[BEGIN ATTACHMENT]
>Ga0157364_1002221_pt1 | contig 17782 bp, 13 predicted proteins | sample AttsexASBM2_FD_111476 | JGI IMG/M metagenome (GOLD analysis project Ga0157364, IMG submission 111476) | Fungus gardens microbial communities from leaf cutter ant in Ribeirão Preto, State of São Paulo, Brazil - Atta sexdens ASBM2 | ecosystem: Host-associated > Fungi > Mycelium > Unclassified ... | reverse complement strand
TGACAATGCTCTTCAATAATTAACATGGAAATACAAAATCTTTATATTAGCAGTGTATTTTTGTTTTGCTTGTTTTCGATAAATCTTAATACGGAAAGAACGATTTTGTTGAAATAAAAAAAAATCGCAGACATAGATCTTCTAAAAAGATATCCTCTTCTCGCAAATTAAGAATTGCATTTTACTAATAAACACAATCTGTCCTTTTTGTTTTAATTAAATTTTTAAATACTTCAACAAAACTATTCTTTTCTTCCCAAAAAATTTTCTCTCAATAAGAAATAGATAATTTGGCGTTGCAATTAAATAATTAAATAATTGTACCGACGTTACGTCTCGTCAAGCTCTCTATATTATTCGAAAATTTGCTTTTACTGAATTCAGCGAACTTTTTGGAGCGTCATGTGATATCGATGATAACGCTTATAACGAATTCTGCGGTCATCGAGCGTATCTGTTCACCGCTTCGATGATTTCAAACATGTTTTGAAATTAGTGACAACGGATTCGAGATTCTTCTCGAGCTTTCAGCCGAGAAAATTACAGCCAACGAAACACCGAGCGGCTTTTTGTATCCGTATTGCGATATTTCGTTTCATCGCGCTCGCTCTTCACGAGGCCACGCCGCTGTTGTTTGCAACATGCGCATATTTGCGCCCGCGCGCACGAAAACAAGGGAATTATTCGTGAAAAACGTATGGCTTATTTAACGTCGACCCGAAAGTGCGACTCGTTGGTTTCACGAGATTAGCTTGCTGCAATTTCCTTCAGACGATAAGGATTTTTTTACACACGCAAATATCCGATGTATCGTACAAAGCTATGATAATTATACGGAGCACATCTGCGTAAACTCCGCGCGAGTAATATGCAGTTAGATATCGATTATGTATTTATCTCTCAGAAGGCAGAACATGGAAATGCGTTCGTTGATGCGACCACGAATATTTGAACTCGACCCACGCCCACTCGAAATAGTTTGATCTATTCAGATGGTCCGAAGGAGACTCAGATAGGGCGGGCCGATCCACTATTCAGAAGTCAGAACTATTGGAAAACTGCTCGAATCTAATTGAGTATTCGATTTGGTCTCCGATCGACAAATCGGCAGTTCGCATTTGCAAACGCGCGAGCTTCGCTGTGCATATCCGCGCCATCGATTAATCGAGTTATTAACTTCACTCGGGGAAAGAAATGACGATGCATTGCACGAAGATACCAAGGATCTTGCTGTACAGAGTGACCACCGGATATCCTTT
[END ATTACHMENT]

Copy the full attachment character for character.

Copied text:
>Ga0157364_1002221_pt1 | contig 17782 bp, 13 predicted proteins | sample AttsexASBM2_FD_111476 | JGI IMG/M metagenome (GOLD analysis project Ga0157364, IMG submission 111476) | Fungus gardens microbial communities from leaf cutter ant in Ribeirão Preto, State of São Paulo, Brazil - Atta sexdens ASBM2 | ecosystem: Host-associated > Fungi > Mycelium > Unclassified ... | reverse complement strand
TGACAATGCTCTTCAATAATTAACATGGAAATACAAAATCTTTATATTAGCAGTGTATTTTTGTTTTGCTTGTTTTCGATAAATCTTAATACGGAAAGAACGATTTTGTTGAAATAAAAAAAAATCGCAGACATAGATCTTCTAAAAAGATATCCTCTTCTCGCAAATTAAGAATTGCATTTTACTAATAAACACAATCTGTCCTTTTTGTTTTAATTAAATTTTTAAATACTTCAACAAAACTATTCTTTTCTTCCCAAAAAATTTTCTCTCAATAAGAAATAGATAATTTGGCGTTGCAATTAAATAATTAAATAATTGTACCGACGTTACGTCTCGTCAAGCTCTCTATATTATTCGAAAATTTGCTTTTACTGAATTCAGCGAACTTTTTGGAGCGTCATGTGATATCGATGATAACGCTTATAACGAATTCTGCGGTCATCGAGCGTATCTGTTCACCGCTTCGATGATTTCAAACATGTTTTGAAATTAGTGACAACGGATTCGAGATTCTTCTCGAGCTTTCAGCCGAGAAAATTACAGCCAACGAAACACCGAGCGGCTTTTTGTATCCGTATTGCGATATTTCGTTTCATCGCGCTCGCTCTTCACGAGGCCACGCCGCTGTTGTTTGCAACATGCGCATATTTGCGCCCGCGCGCACGAAAACAAGGGAATTATTCGTGAAAAACGTATGGCTTATTTAACGTCGACCCGAAAGTGCGACTCGTTGGTTTCACGAGATTAGCTTGCTGCAATTTCCTTCAGACGATAAGGATTTTTTTACACACGCAAATATCCGATGTATCGTACAAAGCTATGATAATTATACGGAGCACATCTGCGTAAACTCCGCGCGAGTAATATGCAGTTAGATATCGATTATGTATTTATCTCTCAGAAGGCAGAACATGGAAATGCGTTCGTTGATGCGACCACGAATATTTGAACTCGACCCACGCCCACTCGAAATAGTTTGATCTATTCAGATGGTCCGAAGGAGACTCAGATAGGGCGGGCCGATCCACTATTCAGAAGTCAGAACTATTGGAAAACTGCTCGAATCTAATTGAGTATTCGATTTGGTCTCCGATCGACAAATCGGCAGTTCGCATTTGCAAACGCGCGAGCTTCGCTGTGCATATCCGCGCCATCGATTAATCGAGTTATTAACTTCACTCGGGGAAAGAAATGACGATGCATTGCACGAAGATACCAAGGATCTTGCTGTACAGAGTGACCACCGGATATCCTTT